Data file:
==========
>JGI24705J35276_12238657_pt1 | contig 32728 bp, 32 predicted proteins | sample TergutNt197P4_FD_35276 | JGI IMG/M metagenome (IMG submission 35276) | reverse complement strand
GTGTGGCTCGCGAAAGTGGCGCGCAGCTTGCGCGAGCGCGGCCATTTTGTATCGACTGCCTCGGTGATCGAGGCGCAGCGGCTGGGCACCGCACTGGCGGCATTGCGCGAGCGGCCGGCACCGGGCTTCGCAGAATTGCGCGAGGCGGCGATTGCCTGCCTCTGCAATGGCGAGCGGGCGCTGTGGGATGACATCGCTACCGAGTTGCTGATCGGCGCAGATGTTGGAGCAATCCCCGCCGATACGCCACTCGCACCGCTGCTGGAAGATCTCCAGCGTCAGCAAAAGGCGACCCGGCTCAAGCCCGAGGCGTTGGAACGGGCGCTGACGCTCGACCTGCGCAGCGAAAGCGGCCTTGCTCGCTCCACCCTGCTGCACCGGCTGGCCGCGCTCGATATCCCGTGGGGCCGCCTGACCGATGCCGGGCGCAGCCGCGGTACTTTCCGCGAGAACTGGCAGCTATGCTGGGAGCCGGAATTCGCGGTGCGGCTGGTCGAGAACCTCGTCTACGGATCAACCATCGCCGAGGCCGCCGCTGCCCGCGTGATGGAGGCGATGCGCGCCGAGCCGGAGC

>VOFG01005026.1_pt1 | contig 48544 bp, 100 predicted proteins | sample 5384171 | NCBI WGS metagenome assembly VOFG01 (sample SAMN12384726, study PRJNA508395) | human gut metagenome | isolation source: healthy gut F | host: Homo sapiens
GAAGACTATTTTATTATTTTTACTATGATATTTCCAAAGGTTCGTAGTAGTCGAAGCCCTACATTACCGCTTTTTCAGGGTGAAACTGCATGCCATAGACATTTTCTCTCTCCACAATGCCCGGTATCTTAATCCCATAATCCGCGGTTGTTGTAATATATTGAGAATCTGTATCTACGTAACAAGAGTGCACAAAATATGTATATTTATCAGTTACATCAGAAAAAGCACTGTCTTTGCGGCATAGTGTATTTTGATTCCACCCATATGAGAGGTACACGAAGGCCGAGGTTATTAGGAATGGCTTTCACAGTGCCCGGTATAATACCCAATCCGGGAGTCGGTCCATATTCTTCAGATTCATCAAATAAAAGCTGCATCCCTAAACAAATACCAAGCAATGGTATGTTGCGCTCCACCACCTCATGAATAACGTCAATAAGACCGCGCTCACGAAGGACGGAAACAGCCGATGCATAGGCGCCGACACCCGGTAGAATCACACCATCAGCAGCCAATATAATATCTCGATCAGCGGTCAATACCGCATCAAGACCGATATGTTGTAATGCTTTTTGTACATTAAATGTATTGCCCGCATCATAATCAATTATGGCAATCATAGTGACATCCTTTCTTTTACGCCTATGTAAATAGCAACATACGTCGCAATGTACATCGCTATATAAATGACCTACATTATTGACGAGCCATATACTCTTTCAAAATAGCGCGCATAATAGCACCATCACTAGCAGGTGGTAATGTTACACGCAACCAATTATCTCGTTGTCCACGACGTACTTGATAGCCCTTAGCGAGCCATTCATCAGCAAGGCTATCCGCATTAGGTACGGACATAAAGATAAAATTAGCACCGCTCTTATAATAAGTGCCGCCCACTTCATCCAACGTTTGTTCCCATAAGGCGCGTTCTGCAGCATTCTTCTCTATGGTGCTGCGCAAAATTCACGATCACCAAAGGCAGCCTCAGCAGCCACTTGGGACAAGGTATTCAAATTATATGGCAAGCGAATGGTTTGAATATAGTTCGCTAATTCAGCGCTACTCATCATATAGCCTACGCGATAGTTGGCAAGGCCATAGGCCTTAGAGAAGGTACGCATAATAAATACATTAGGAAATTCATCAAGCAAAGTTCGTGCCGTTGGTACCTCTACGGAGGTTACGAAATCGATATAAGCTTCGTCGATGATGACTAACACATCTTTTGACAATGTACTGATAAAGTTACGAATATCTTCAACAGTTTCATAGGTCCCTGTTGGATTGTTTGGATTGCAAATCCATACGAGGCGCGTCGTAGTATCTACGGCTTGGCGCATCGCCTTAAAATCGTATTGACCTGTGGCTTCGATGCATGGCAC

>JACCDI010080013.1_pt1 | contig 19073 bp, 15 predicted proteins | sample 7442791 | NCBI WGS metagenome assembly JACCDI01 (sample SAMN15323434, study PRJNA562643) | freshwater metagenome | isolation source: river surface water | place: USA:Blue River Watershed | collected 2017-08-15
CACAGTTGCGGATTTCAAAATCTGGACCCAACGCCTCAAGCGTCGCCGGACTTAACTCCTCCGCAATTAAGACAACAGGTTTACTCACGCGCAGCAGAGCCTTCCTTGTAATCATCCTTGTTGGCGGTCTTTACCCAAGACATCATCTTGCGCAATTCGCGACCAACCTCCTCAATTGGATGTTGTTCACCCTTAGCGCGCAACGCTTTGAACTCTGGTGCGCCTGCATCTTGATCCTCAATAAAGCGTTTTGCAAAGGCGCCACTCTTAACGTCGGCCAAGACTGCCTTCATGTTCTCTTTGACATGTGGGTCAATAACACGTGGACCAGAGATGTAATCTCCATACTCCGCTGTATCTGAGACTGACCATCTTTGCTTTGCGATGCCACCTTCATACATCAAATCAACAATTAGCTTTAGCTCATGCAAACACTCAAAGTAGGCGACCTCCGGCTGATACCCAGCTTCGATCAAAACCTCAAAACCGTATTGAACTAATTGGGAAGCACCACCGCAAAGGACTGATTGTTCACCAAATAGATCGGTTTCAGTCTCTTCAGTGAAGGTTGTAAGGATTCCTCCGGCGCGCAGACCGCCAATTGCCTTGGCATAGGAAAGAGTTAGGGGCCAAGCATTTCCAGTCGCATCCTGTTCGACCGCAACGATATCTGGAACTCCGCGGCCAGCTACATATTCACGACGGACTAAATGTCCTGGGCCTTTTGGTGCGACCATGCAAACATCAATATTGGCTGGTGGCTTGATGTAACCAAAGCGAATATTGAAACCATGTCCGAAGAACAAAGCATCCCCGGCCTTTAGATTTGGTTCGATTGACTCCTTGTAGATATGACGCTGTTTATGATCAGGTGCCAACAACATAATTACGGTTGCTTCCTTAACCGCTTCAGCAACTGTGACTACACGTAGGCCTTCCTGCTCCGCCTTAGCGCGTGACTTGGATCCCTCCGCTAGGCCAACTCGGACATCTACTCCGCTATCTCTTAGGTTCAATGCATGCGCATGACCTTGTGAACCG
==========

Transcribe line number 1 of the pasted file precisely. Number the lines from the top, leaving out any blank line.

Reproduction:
>JGI24705J35276_12238657_pt1 | contig 32728 bp, 32 predicted proteins | sample TergutNt197P4_FD_35276 | JGI IMG/M metagenome (IMG submission 35276) | reverse complement strand